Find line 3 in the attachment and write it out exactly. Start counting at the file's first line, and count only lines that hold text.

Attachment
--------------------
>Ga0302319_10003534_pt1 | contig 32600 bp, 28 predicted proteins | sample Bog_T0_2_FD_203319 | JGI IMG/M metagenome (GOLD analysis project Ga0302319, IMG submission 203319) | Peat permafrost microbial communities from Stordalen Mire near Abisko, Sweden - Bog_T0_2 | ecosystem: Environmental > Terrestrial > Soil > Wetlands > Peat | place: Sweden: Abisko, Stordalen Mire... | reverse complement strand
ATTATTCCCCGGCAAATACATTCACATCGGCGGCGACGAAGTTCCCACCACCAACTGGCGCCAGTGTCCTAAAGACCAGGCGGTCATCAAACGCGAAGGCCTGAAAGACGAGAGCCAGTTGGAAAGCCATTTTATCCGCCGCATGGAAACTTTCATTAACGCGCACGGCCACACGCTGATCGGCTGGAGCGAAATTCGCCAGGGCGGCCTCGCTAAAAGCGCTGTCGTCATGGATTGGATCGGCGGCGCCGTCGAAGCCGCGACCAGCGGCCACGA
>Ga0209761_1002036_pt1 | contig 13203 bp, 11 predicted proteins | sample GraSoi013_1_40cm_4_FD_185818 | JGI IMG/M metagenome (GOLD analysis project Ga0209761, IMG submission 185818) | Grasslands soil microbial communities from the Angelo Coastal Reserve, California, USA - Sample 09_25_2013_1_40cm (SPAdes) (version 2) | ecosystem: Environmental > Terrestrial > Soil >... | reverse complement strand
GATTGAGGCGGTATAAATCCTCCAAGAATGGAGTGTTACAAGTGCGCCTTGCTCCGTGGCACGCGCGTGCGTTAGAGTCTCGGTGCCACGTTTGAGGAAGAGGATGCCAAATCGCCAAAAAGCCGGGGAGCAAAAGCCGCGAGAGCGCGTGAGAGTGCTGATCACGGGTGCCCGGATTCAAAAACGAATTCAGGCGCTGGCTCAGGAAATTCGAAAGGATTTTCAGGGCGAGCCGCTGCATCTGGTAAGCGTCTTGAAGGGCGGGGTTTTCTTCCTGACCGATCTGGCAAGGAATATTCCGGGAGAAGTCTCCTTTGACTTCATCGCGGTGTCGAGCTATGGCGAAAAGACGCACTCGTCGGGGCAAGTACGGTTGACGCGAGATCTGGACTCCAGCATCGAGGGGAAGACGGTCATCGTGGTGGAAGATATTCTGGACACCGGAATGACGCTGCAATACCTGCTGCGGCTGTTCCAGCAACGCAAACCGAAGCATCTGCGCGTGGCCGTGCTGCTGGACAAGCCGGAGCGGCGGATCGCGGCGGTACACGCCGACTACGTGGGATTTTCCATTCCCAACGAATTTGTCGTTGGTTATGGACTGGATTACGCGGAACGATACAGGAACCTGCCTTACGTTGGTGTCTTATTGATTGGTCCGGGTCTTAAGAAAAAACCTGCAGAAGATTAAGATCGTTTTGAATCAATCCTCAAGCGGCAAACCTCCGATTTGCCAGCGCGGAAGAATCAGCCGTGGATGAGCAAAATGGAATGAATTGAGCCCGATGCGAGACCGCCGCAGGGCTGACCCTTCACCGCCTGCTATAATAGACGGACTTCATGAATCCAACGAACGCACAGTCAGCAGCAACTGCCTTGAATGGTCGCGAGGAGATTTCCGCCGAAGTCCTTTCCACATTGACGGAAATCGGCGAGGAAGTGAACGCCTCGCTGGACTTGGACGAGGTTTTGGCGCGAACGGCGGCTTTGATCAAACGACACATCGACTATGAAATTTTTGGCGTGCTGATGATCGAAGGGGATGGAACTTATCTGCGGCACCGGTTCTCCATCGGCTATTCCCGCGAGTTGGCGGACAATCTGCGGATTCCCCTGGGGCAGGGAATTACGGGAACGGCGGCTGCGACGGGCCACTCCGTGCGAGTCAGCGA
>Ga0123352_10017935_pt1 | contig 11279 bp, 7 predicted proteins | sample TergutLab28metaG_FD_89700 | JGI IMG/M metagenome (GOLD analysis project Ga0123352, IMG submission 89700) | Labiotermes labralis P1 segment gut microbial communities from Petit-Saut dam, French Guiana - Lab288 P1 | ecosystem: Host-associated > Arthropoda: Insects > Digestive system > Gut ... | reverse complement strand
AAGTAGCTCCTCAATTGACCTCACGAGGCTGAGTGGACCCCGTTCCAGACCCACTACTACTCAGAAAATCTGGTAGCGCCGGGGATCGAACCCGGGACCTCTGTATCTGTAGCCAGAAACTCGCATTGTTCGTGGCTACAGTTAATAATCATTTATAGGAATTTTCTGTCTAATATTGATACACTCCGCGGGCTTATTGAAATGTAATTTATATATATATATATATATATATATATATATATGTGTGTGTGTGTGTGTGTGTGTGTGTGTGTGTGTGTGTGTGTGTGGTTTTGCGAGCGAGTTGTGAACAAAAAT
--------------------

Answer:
>Ga0209761_1002036_pt1 | contig 13203 bp, 11 predicted proteins | sample GraSoi013_1_40cm_4_FD_185818 | JGI IMG/M metagenome (GOLD analysis project Ga0209761, IMG submission 185818) | Grasslands soil microbial communities from the Angelo Coastal Reserve, California, USA - Sample 09_25_2013_1_40cm (SPAdes) (version 2) | ecosystem: Environmental > Terrestrial > Soil >... | reverse complement strand